I have met all sorts of instructors in my career. Majority are less tough nowadays than the 'ex army' of 40 years ago!
I love teaching and have ben told I am very good at it. Some pupils need a kick up the butt whilst others need encouraging and even if it has been a bad lesson all should leave the arena feeling that something has been achieved even if it is how not to do something!
I was working full time with horses and had the chance to go on a course with an Olympic Event trainer.
The woman who arranged this was competing at Badminton so, basically this was her chance of getting a tune up and the rest of us were paying for it.
Much to my amazement instead of being given a time for instruction it was an all day thing with 14 horses in the arena at the same time. It was ridiculous, overcrowded, all sizes of horse, all experience of riders and all different experience with the horses. I was riding a green mare that had done very little.
The first morning about 6 people left the arena in tears. Two came back in the afternoon, one left again as did two other different people.
The instructor was good, he really knew his stuff but was rude, arrogant and determined to end up with only a few riders in the arena.
I have always been stubborn and was going to get my moneys worth and no matter what he called me, screamed and swore I was not going to either cry or leave. The only person who got any praise was the Badminton rider.
One poor woman kept leaving and coming back. She had a very nice 15.2 h grey mare that was a bit beyond her ability. We were doing some grid work and the mare was not going an inch. He yelled and the woman left in tears, leaving her horse. He put the Badminton rider up on the horse and she did no better and the mare was refusing to go over the three trot poles into the grid. (At least this was getting her yelled at!)
I turned to the girl next to me and remarked that I thought I knew what he was getting at.
That man must have ears of a bat because he yelled at me "If you think you can do better, get on the horse!"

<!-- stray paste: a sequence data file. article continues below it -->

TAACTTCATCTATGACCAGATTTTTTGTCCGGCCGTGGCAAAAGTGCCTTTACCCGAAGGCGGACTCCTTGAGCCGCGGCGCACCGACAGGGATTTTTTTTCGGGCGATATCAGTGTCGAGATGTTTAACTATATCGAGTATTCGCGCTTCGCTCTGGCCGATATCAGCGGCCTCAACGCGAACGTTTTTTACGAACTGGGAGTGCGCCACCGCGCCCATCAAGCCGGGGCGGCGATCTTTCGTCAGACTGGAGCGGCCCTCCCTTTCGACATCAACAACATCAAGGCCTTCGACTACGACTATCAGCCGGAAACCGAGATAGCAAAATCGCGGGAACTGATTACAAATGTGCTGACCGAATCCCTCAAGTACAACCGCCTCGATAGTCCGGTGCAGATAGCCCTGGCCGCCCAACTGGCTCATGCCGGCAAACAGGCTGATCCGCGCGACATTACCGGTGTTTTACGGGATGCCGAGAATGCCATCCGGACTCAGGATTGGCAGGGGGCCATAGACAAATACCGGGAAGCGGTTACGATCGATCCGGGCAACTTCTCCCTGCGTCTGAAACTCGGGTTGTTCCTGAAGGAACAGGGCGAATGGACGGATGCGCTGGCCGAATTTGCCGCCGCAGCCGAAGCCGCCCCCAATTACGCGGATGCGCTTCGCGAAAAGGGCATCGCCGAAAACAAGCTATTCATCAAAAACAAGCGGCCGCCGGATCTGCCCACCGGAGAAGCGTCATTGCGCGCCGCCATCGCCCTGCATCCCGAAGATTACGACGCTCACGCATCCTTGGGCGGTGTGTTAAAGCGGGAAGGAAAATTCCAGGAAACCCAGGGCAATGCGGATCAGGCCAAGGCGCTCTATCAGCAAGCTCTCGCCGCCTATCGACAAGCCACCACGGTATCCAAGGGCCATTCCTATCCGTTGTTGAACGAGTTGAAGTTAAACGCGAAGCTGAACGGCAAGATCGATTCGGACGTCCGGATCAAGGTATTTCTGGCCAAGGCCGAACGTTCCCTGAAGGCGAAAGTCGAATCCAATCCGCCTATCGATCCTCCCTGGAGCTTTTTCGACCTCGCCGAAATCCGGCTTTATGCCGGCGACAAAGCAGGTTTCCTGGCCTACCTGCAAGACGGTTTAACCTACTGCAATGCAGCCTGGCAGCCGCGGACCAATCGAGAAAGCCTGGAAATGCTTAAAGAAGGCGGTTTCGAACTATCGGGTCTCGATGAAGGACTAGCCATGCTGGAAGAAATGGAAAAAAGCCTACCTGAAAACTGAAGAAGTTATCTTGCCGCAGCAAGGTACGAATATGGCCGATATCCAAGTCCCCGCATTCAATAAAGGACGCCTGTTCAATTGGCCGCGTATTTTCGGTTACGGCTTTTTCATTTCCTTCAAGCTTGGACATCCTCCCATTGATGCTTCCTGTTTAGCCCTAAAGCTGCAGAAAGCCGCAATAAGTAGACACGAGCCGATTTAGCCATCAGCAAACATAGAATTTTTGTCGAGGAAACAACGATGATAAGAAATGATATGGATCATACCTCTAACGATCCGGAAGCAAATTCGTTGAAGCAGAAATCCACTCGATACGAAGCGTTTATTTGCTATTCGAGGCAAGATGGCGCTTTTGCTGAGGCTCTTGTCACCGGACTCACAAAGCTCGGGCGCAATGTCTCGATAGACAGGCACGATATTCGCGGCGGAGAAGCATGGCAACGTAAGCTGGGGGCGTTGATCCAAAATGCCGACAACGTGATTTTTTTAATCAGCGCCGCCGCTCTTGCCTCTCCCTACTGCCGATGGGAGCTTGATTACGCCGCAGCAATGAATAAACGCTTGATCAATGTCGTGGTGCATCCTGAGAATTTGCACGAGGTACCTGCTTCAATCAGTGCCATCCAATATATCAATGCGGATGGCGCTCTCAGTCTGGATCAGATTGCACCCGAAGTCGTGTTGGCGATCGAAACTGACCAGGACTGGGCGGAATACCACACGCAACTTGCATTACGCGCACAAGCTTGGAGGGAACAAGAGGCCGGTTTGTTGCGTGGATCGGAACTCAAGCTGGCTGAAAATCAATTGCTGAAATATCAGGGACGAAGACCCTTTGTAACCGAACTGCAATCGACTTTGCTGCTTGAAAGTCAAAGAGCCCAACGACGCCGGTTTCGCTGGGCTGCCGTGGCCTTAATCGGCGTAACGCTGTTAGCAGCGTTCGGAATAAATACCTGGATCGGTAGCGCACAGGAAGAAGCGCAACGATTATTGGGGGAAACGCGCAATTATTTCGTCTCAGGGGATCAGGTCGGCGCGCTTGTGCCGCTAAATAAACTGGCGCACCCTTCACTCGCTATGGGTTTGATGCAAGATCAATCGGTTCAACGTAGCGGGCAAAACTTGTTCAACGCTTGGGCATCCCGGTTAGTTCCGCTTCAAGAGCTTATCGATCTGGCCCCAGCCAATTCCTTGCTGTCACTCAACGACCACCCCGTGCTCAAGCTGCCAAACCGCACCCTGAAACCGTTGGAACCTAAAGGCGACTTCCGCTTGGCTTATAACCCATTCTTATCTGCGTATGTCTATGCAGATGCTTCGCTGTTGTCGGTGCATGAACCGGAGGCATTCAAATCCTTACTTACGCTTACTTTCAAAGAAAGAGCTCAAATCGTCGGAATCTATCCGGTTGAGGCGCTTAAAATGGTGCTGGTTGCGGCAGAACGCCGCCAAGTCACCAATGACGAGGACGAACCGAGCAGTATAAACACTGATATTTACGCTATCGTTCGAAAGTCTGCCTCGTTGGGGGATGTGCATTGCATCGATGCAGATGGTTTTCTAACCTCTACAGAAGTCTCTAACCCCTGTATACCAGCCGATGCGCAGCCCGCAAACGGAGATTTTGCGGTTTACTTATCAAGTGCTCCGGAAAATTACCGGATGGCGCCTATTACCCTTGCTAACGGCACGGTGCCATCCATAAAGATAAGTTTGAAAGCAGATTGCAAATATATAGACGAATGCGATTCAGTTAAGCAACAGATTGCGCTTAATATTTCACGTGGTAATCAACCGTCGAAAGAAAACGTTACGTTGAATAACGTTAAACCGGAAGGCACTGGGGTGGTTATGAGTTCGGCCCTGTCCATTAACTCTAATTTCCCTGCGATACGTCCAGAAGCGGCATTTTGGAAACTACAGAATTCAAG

I dismounted and handed my horse to the girl next to me and vaulted onto the mare. The stirrups were to small for me, so I crossed them in front of the saddle. The mare was not moving away from the leg so I cracked her two with my whip. She shot off at a fast canter and I brought her back to a trot. Going into the poles she was backing off so I cracked her again. The result was that she scrambled over the trot poles, knocked the first X rail, was going to stop at the bounce so got another crack, went over the bounce and hit the fence out of the grid.
I was hollered at and called all sorts of names. I turned and said "Well, I was taught that if you put a horse at a fence it either went over it or through it but never stayed the same side or went around. Now, she will do it correctly."
Before he could say anything I took the mare back to the grid and this time she was trot, trot, trot, bounce, bounce, bounce, one stride and them two. She did it beautifully, no hesitation or thought about running out. Ears pricked and forward going.
I dismounted and handed him the reins and remarked "Well, I think that is what you wanted." and remounted my horse.
After five days of this type of instruction we had a talk. At the end of this he came to me and said "You have made more improvement than anyone else."
I returned with "Well, had you once given me a world of encouragement I am sure I would have improved more."
To be a good teacher is a gift. It is knowing when and what to yell. It is understanding the temperament of rider and horse. It is an ability to when things are not getting through, being able to look inside oneself and put whatever in another way.
Many top riders will do courses but it does not mean they can teach!
I do admit to yelling and my voice carries! A rider concentrating often needs something to break through the concentration at that particular moment and a good voice will do that!
As I said, even if a ride has not gone well all should leave realising that although it was not the best things were learned.